Skip to main content

U.S. challenges China's 'serious backsliding' on human rights

By Jo Ling Kent, CNN
U.S. Assistant Secretary of State Michael Posner speaks during a press conference following the United States' first review before the U.N. Human Rights Council, on November 5 in Geneva.
U.S. Assistant Secretary of State Michael Posner speaks during a press conference following the United States' first review before the U.N. Human Rights Council, on November 5 in Geneva.
  • U.S. diplomats pressed China on missing activists
  • Chinese and American officials end two days of talks
  • "Our disagreements are profound," a U.S. diplomat says
  • The two nations talk again next month

Beijing (CNN) -- Talks between China and the United States about human rights issues, including missing Chinese activists, ended Thursday with little progress and many unanswered questions, a U.S. diplomat said.

"It was a tough set of discussions," said Michael Posner, the U.S. assistant secretary of state for democracy, human rights and labor. "Our disagreements are profound."

The Beijing meetings came at a particularly frosty time in U.S-China relations, with diplomatic sparring between the two countries.

"In recent months, we've seen a serious backsliding in human rights," Posner said.

Revered Chinese artist branded criminal
Crackdown on dissent in China
  • China
  • United Nations

U.S. Secretary of State Hillary Clinton recently said she was "deeply concerned" about the arrests of dozens of activists in China.

Both sides engaged "frankly and candidly" in the meetings, which focused largely on the status of dozens of recently detained activists and a series of disappearances.

"The dialogue was respectful in tone and based on the facts," Posner said. "And the facts are not good."

Beijing has been silent on a long string of detentions and arrests of activists and lawyers in the aftermath of anonymous calls for a Middle East-style "Jasmine" revolution.

The Chinese government has responded with a wider crackdown on musicians, artists and religious groups in recent weeks.

"We have been very concerned that dozens people have been arrested and disappeared with no regard to legal measures," Posner said at a Beijing news conference at the end of the talks Thursday.

Posner said the U.S. delegation inquired about several missing Chinese activists, including lawyers Teng Biao, Chen Guangcheng and Gao Zhisheng. Police took Gao in April 2010, and his family hasn't seen him since.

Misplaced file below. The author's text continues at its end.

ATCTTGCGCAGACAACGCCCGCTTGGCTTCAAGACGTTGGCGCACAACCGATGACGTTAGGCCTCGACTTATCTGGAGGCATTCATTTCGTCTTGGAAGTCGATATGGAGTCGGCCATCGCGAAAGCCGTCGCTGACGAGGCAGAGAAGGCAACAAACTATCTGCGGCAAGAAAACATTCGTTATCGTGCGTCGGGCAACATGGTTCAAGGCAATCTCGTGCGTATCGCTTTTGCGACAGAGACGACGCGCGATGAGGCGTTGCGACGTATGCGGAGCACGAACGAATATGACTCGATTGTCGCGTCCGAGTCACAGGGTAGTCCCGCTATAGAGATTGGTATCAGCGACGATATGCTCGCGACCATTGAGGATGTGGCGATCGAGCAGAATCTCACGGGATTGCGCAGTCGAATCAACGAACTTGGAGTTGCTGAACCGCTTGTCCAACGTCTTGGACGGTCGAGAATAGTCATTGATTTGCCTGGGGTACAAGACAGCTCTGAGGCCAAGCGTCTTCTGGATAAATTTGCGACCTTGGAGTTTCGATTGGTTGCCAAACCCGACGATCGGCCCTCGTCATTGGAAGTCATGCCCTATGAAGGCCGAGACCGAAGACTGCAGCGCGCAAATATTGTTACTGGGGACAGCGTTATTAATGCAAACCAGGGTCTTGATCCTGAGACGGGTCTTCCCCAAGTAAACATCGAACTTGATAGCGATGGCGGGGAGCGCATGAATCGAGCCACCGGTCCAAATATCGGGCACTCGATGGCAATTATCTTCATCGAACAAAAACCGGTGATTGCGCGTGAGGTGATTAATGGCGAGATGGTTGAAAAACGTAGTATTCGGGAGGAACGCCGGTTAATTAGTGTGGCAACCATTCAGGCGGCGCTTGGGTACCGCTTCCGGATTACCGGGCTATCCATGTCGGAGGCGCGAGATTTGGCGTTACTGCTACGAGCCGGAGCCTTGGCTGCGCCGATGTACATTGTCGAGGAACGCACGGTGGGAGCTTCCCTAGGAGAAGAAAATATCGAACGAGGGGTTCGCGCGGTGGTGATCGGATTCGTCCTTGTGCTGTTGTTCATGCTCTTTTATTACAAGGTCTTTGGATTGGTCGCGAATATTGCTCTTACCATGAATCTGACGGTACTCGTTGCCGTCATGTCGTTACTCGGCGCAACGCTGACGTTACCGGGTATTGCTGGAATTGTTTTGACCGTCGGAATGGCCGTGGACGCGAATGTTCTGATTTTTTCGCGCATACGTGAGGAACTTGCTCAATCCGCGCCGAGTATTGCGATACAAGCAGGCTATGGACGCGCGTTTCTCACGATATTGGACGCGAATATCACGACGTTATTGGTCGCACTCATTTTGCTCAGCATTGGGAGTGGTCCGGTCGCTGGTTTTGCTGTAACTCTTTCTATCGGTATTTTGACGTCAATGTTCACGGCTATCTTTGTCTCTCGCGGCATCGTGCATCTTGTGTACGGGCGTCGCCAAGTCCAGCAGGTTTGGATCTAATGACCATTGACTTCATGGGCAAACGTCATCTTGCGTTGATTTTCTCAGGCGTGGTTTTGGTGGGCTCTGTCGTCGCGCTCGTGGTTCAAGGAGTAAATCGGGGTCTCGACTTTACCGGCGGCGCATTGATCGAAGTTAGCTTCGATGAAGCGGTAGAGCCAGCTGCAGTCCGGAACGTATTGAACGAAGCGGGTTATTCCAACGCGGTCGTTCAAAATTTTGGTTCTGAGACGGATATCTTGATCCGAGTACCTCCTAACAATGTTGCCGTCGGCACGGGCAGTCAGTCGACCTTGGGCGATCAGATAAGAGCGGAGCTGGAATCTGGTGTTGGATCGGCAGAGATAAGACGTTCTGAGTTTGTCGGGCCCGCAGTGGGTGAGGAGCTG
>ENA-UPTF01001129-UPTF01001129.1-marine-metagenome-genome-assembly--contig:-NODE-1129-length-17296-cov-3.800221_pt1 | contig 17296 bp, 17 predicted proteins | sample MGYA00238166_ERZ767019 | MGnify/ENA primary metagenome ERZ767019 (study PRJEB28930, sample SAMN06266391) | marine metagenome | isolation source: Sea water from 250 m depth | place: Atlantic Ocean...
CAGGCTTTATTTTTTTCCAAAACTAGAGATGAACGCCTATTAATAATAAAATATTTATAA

Posner also filed a formal request to meet with Liu Xia, the wife of Nobel Peace Prize laureate Liu Xiaobo. She's been under house arrest without any formal charges since her husband won the prize last fall. A meeting has not been scheduled.

Posner called Liu Xiaobo's 11-year prison sentence "unacceptable and a violation of the right to basic free speech."

The status of artist and critic Ai Weiwei, who has been detained without being charged since April 3, also remains a mystery, Posner said.

"We certainly did not get answers that satisfied," he told journalists. "There was no comfort in the response or rather lack of response."

Chinese officials had little to say about the human rights dialogue.

"We oppose any country interfering in China's internal affairs under the pretext of human rights issues," Foreign Ministry spokesman Hong Lei said at a news briefing Thursday.

The editorial pages of Chinese state-run media called the U.S. diplomats "aggressive" and "offensive in dialogue." The same article, appearing in the Global Times, asserted most Chinese people "are disgusted with Western pressure on human rights."

U.S. diplomats disagreed.

"Human rights are not about us, but about how Chinese citizens determine their own future," Posner said. "We are reinforcing what Chinese people themselves are asking."

Posner pointed to a tightening political climate as the root cause of China's actions.

"There is no question the atmosphere is different," Posner said. "Both sides recognized that."

As for how it will affect the ever important U.S.-China relationship, Posner was cautious.

"Protecting human rights is one essential feature of what we do as the United States," Posner said. "When you have a deterioration as it has been here, it makes the relationship more difficult."

The tone of this week's discussion are a far cry from Chinese leader Hu Jintao's visit to Washington in January, where he publicly acknowledged "a lot still needs to be done in China in terms of human rights."

This session of the U.S.-China Human Rights dialogue is the 16th meeting of its kind.

Posner told reporters that human rights topics would also be discussed in next month's U.S.-China Strategic and Economic Dialogue to be held in Washington.

Posner said a dialogue between Chinese and American legal experts, which was first proposed during Hu and Obama's January meetings, will take place in June.